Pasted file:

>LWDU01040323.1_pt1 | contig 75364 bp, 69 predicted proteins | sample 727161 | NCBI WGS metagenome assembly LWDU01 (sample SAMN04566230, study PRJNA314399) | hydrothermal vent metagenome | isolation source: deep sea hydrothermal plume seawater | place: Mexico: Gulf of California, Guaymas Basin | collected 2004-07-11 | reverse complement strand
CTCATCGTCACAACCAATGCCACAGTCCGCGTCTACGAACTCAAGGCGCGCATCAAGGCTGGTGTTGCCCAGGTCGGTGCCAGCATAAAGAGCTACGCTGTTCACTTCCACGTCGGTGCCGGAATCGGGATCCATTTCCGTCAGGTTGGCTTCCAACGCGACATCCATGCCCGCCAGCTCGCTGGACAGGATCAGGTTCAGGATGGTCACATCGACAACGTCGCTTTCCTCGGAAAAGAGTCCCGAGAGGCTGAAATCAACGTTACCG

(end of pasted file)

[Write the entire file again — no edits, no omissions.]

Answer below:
>LWDU01040323.1_pt1 | contig 75364 bp, 69 predicted proteins | sample 727161 | NCBI WGS metagenome assembly LWDU01 (sample SAMN04566230, study PRJNA314399) | hydrothermal vent metagenome | isolation source: deep sea hydrothermal plume seawater | place: Mexico: Gulf of California, Guaymas Basin | collected 2004-07-11 | reverse complement strand
CTCATCGTCACAACCAATGCCACAGTCCGCGTCTACGAACTCAAGGCGCGCATCAAGGCTGGTGTTGCCCAGGTCGGTGCCAGCATAAAGAGCTACGCTGTTCACTTCCACGTCGGTGCCGGAATCGGGATCCATTTCCGTCAGGTTGGCTTCCAACGCGACATCCATGCCCGCCAGCTCGCTGGACAGGATCAGGTTCAGGATGGTCACATCGACAACGTCGCTTTCCTCGGAAAAGAGTCCCGAGAGGCTGAAATCAACGTTACCG